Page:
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fragile

[fraj-uh l; British fraj-ahyl]
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adjective
  1. easily broken, shattered, or damaged; delicate; brittle; frail: a fragile ceramic container; a very fragile alliance.
  2. vulnerably delicate, as in appearance: She has a fragile beauty.
  3. lacking in substance or force; flimsy: a fragile excuse.
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Origin of fragile

1505–15; < Latin fragilis, equivalent to frag- (variant stem of frangere to break) + -ilis -ile
Related formsfrag·ile·ly, adverbfra·gil·i·ty [fruh-jil-i-tee] /frəˈdʒɪl ɪ ti/, frag·ile·ness, nounnon·frag·ile, adjectivenon·frag·ile·ly, adverbnon·frag·ile·ness, nounnon·fra·gil·i·ty, nouno·ver·frag·ile, adjectiveun·frag·ile, adjective
Can be confusedbrittle fragile frail1 (see synonym study at frail1)

Synonyms for fragile

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1. See frail1.
Dictionary.com Unabridged Based on the Random House Unabridged Dictionary, © Random House, Inc. 2018

Related Words for fragility

frailty, delicacy, brittleness

Examples from the Web for fragility

Contemporary Examples of fragility

Historical Examples of fragility

  • Laurent selected a skiff, which appeared so light that Camille was terrified by its fragility.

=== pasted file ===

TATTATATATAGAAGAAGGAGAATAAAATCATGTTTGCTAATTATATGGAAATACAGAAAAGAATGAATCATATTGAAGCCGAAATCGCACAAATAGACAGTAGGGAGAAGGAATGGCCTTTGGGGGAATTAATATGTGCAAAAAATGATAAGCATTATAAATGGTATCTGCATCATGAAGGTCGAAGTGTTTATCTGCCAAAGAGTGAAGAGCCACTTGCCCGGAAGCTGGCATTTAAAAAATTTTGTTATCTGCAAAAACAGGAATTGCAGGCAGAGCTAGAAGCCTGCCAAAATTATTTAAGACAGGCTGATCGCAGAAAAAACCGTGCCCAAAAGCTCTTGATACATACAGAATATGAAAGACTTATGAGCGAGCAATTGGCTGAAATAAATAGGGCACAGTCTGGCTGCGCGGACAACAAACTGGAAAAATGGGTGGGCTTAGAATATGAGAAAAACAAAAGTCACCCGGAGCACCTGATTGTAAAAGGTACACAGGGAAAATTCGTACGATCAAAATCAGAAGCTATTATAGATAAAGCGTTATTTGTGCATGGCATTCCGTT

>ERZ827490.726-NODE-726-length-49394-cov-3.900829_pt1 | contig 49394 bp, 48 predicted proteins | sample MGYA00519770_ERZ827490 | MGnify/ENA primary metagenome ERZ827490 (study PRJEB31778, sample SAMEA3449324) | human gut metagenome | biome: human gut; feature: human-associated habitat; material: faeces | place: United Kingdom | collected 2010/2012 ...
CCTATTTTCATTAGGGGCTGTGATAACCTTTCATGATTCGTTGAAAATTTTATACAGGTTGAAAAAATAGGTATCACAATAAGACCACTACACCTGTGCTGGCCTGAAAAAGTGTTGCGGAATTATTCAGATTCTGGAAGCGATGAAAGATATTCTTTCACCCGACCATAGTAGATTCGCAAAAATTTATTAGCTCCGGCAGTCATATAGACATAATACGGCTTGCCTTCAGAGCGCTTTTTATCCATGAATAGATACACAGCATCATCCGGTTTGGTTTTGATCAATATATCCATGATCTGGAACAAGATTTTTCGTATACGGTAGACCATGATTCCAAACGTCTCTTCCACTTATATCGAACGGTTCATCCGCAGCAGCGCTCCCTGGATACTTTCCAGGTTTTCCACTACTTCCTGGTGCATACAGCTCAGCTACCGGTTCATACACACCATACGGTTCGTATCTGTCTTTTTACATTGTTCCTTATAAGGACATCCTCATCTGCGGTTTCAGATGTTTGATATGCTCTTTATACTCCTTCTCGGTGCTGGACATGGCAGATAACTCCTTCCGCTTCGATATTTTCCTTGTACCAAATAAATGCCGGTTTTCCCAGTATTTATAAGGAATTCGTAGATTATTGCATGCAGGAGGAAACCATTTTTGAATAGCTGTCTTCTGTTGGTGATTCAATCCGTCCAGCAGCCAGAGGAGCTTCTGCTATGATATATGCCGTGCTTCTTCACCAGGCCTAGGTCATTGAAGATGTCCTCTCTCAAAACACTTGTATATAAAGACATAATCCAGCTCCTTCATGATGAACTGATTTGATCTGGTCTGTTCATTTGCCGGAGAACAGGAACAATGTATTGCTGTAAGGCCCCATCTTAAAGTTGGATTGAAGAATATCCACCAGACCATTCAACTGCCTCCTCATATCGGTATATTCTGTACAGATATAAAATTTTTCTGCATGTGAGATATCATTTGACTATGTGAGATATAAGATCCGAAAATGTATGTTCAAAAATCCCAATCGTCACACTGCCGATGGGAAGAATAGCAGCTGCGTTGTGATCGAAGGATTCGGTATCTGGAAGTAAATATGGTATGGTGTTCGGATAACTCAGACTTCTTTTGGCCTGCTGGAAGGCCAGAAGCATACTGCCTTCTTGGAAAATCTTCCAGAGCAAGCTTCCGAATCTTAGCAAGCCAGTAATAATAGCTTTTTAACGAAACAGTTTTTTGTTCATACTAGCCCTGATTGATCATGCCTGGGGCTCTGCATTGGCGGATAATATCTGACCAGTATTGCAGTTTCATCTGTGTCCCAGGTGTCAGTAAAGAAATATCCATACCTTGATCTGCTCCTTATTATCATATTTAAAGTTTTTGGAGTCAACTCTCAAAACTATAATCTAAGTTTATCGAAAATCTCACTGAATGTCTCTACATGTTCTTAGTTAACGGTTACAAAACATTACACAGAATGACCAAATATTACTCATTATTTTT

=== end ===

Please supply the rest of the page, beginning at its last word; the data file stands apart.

Therese Raquin

    Emile Zola

  • The Colonel was carried into this room, with all the care necessitated by his fragility.

  • In spite of her fragility she was, from the habit of self-control, a stronger spirit.

    Robert Orange

    John Oliver Hobbes

  • An appearance of delicacy, and even of fragility, is almost essential to beauty.

    Pearls of Thought

    Maturin M. Ballou

  • There was neither too much flesh, nor too little,—neither rudeness nor fragility.


British Dictionary definitions for fragility

fragile

adjective
  1. able to be broken easily
  2. in a weakened physical state
  3. delicate; lighta fragile touch
  4. slight; tenuousa fragile link with the past
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Derived Formsfragilely, adverbfragility (frəˈdʒɪlɪtɪ) or fragileness, noun

Word Origin for fragile

C17: from Latin fragilis, from frangere to break
Collins English Dictionary - Complete & Unabridged 2012 Digital Edition © William Collins Sons & Co. Ltd. 1979, 1986 © HarperCollins Publishers 1998, 2000, 2003, 2005, 2006, 2007, 2009, 2012

Word Origin and History for fragility

n.

late 14c., "moral weakness," from Old French fragilité "debility, frailty" (12c.), from Latin fragilitatem (nominative fragilitas) "brittleness," from fragilis "brittle, easily broken," from root of frangere "to break" (see fraction). Meaning "quality of being easily broken" first recorded in English late 15c.

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fragile

adj.

1510s, "liable to sin, morally weak;" c.1600, "liable to break;" a back-formation from fragility, or else from Middle French fragile (14c.), from Latin fragilis (see fragility). Transferred sense of "frail" (of persons) is from 1858.

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Online Etymology Dictionary, © 2010 Douglas Harper

fragility in Medicine

fragility

(frə-jĭlĭ-tē)
n.
  1. The quality or state of being easily broken or destroyed.
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The American Heritage® Stedman's Medical Dictionary Copyright © 2002, 2001, 1995 by Houghton Mifflin Company. Published by Houghton Mifflin Company.